Ice Storm 2007…the remix?
We’ve been under a winter storm watch since Monday and were upgraded to a winter storm warning today. What? It is B-E-A-UTIFUL outside today. It feels like one of those days on the cusp of spring. Everything is still brown and dormant, but you know any moment fresh life will peek its pretty head up from below. But, alas, this is not so. It is just another unusually nice January day that tricks you into thinking you will be digging out your shorts and tank tops next week.
The meteorologists have been on a tirade all week telling people to get prepared. I could feel the pre-winter storm buzz in the air during a quick trip to the grocery store. Luckily, I work a few miles north of the National Weather Center (the place that magically generates weather reports for much of the country with their fancy algorithms and predictive models) and have some meteorologist friends who have given me some insider information. They predict it will not be as bad as the 2007 Ice Storm in Norman. Let’s hope!
Looking back, that was such a weird, scary, awesome, powerful, memorable, pain in the rear thing to be a part of. I remember it clearly. We were supposed to take our youth group out caroling that night, but the freaky thunder-sleet dumping from the sky suggested we change our plans. Yes, I said thunder-sleet. Instead we gathered at the church to sing our joyous carols for a tiny crowd of oh, about three, at our evening service. Most people were smart enough not to venture out, but we wanted to SING! And SING we did, although it was practically just for ourselves. On the way home, trees were already starting to buckle under the tremendous weight of ice accumulations foreshadowing what was to come.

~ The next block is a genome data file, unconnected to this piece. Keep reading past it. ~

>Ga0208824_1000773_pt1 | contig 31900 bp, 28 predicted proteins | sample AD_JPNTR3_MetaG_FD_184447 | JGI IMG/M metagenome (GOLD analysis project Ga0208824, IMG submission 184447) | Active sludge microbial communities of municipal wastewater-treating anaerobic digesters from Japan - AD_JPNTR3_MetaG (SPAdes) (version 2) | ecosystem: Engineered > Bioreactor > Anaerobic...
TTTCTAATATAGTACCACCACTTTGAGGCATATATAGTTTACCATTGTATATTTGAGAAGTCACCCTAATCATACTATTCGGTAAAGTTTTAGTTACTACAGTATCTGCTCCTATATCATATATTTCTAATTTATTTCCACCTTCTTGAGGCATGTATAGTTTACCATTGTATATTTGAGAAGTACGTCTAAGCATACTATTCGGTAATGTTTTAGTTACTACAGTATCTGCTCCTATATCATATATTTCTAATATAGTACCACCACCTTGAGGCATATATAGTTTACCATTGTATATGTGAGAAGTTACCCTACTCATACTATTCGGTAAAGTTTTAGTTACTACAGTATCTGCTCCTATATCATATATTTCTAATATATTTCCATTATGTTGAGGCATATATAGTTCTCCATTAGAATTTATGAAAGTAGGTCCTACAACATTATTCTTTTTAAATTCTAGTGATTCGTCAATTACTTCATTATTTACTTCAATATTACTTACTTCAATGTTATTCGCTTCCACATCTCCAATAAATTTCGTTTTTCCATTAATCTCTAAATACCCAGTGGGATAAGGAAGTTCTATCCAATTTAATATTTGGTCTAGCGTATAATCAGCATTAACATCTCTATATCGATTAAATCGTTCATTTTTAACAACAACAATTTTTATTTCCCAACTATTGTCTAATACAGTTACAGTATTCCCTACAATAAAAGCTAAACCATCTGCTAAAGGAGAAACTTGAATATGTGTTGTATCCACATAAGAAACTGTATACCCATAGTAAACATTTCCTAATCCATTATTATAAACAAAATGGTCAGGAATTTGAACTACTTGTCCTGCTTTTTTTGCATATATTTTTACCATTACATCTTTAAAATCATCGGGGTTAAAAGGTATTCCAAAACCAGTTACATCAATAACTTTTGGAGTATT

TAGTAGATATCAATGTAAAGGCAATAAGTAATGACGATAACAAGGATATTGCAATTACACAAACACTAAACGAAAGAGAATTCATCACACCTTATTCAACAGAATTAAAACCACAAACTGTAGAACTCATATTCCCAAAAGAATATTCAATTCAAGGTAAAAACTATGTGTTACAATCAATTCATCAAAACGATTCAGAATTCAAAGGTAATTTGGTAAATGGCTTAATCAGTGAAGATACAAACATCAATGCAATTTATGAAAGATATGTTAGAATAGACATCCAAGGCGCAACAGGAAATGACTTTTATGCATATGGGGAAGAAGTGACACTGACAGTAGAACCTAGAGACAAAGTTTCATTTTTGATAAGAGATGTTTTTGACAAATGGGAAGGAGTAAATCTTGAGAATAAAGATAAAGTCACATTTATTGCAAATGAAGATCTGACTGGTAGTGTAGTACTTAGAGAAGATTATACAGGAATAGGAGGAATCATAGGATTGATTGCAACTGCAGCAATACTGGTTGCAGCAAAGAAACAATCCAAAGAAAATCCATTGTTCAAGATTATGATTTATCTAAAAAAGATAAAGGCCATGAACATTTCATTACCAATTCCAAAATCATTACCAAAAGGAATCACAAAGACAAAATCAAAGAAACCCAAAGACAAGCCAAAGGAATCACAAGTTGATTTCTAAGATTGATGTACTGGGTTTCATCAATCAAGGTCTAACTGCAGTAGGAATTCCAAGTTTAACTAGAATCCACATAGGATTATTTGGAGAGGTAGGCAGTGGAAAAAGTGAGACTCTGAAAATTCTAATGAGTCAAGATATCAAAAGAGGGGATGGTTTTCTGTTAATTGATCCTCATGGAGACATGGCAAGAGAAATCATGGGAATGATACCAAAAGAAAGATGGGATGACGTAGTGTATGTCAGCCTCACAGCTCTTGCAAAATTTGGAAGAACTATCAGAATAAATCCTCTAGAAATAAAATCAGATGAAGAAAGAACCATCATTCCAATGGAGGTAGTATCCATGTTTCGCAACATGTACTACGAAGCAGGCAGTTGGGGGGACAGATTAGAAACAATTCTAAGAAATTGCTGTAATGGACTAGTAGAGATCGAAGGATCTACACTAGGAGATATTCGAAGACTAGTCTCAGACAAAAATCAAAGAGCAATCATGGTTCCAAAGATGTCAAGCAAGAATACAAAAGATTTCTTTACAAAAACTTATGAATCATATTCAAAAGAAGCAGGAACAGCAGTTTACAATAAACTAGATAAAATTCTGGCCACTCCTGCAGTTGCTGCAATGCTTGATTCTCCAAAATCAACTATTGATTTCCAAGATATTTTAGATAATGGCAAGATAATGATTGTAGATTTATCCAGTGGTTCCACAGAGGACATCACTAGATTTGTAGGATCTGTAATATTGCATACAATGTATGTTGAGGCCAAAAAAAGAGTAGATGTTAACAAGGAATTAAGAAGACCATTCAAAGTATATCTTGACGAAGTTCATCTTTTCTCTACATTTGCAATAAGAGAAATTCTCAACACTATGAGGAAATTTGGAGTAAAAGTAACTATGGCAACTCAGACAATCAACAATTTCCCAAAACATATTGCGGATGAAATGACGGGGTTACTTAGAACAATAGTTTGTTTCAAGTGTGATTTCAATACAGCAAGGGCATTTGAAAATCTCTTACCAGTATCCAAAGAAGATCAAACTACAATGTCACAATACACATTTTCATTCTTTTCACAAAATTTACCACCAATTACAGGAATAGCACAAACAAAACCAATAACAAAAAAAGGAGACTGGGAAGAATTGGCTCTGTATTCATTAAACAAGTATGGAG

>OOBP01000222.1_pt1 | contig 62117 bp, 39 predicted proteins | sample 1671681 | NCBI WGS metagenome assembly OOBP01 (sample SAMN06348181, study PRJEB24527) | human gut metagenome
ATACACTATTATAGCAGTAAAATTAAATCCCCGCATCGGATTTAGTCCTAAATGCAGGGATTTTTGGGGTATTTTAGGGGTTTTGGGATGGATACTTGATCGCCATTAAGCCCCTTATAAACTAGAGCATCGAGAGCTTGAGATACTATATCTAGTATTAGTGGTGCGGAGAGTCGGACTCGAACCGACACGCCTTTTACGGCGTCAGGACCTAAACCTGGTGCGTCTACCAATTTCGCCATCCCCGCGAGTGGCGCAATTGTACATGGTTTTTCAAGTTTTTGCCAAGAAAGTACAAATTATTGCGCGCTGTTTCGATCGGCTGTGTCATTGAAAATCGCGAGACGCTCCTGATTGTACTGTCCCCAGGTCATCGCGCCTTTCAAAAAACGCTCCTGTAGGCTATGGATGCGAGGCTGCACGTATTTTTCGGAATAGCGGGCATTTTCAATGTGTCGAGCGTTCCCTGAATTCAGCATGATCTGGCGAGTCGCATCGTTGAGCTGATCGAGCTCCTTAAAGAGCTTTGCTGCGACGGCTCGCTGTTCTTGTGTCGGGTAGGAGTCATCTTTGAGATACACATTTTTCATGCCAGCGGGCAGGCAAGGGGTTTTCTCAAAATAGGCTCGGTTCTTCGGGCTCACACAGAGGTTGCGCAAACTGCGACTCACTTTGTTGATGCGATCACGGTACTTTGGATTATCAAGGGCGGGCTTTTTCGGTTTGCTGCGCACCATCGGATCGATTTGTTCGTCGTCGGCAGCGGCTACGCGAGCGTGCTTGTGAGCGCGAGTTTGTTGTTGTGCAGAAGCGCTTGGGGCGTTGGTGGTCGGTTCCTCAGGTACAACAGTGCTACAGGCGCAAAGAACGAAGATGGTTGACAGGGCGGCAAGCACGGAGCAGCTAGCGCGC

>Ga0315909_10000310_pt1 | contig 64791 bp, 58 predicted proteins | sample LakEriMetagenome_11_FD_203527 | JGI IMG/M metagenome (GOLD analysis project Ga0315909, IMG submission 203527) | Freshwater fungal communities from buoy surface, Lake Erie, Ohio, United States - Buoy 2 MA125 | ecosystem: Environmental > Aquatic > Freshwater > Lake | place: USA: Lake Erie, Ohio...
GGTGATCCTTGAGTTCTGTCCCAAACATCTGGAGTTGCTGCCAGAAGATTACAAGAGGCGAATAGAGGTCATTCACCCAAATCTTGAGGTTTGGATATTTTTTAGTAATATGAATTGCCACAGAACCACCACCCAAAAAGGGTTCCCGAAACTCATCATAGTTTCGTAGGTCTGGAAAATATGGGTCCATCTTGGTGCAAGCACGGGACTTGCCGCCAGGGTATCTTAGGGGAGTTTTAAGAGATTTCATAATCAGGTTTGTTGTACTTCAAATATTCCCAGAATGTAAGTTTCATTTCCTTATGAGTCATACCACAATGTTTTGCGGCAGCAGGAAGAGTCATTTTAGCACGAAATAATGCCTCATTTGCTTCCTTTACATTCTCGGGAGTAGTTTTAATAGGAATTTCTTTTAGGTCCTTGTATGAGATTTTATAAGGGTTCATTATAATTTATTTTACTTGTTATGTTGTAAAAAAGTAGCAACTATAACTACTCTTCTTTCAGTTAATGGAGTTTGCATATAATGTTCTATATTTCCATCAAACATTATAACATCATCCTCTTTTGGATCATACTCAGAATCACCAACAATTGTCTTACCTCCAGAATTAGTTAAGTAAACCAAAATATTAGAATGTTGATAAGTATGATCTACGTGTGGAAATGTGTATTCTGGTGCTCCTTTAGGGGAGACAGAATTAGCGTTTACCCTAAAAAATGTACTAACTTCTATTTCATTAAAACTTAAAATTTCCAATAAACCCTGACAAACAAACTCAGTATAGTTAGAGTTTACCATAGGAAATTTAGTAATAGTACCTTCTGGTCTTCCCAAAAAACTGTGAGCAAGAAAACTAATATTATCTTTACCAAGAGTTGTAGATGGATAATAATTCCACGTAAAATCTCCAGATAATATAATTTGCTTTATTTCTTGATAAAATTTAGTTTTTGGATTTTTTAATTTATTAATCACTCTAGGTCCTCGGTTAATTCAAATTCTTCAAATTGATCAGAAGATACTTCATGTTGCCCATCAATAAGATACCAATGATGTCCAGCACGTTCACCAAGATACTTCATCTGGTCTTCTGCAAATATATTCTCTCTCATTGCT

That evening Rob and I sunk into our sheets up to our necks and drifted to sleep only to be awakened by CRACK, SNAP, CREEEEEEAAAAAAAAK, BANG, BZZZZZZZT, and the occasional brilliant light show caused by exploding transformers. We lie there in our sheets still up to our necks wondering if our tall pines in the back would crush our house. All night long the war-like noises continued accompanied by the hypnotic rhythm of falling ice. In the silence we contemplated what it must be like to live in a warzone where the noises echoing in the cold night mean something far heavier.
The next morning we awoke to a world transformed by amazing accumulations of ice. Nature encapsulated in inches of ice is really something to behold. And the silence…the glorious, terrible silence of a world with NO POWER anywhere. No buzzing lines overhead, no humming fans in the house, no cars, no television, no radio, no noise…except the avalanche like sound of huge branches crushing to the ground.
The next few days and weeks were a time for family, friends, and community to come together in the warmth of spaces that did have power. We went without for over a week and were grateful for the many fun sleepovers and hot showers of kind friends and neighbors. I’ll never forget those times spent with friends and how much fun we had.